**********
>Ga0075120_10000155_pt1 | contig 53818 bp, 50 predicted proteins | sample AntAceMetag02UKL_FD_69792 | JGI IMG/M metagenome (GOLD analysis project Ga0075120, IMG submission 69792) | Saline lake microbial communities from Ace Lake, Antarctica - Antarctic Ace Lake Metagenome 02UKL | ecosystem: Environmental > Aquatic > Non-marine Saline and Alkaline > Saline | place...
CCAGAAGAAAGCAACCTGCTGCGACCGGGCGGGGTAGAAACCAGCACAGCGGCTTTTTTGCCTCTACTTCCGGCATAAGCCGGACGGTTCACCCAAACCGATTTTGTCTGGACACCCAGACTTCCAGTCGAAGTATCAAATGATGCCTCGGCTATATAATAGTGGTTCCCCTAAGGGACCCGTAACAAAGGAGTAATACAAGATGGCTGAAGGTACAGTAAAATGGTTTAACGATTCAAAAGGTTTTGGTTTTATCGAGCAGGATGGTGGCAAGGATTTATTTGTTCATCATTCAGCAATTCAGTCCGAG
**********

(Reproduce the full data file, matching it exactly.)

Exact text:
>Ga0075120_10000155_pt1 | contig 53818 bp, 50 predicted proteins | sample AntAceMetag02UKL_FD_69792 | JGI IMG/M metagenome (GOLD analysis project Ga0075120, IMG submission 69792) | Saline lake microbial communities from Ace Lake, Antarctica - Antarctic Ace Lake Metagenome 02UKL | ecosystem: Environmental > Aquatic > Non-marine Saline and Alkaline > Saline | place...
CCAGAAGAAAGCAACCTGCTGCGACCGGGCGGGGTAGAAACCAGCACAGCGGCTTTTTTGCCTCTACTTCCGGCATAAGCCGGACGGTTCACCCAAACCGATTTTGTCTGGACACCCAGACTTCCAGTCGAAGTATCAAATGATGCCTCGGCTATATAATAGTGGTTCCCCTAAGGGACCCGTAACAAAGGAGTAATACAAGATGGCTGAAGGTACAGTAAAATGGTTTAACGATTCAAAAGGTTTTGGTTTTATCGAGCAGGATGGTGGCAAGGATTTATTTGTTCATCATTCAGCAATTCAGTCCGAG